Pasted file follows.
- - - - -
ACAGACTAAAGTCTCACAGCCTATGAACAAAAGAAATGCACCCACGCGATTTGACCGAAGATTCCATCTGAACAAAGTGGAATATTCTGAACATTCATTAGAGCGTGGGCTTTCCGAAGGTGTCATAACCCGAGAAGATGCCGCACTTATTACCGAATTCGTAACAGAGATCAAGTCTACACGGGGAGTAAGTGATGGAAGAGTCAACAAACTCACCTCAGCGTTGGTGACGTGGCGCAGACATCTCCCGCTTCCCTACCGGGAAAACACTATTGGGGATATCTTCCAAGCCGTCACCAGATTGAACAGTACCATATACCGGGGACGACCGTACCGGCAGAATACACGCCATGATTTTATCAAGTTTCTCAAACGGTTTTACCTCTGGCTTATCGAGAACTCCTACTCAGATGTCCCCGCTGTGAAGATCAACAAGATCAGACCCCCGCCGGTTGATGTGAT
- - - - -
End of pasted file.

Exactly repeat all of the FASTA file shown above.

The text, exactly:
ACAGACTAAAGTCTCACAGCCTATGAACAAAAGAAATGCACCCACGCGATTTGACCGAAGATTCCATCTGAACAAAGTGGAATATTCTGAACATTCATTAGAGCGTGGGCTTTCCGAAGGTGTCATAACCCGAGAAGATGCCGCACTTATTACCGAATTCGTAACAGAGATCAAGTCTACACGGGGAGTAAGTGATGGAAGAGTCAACAAACTCACCTCAGCGTTGGTGACGTGGCGCAGACATCTCCCGCTTCCCTACCGGGAAAACACTATTGGGGATATCTTCCAAGCCGTCACCAGATTGAACAGTACCATATACCGGGGACGACCGTACCGGCAGAATACACGCCATGATTTTATCAAGTTTCTCAAACGGTTTTACCTCTGGCTTATCGAGAACTCCTACTCAGATGTCCCCGCTGTGAAGATCAACAAGATCAGACCCCCGCCGGTTGATGTGAT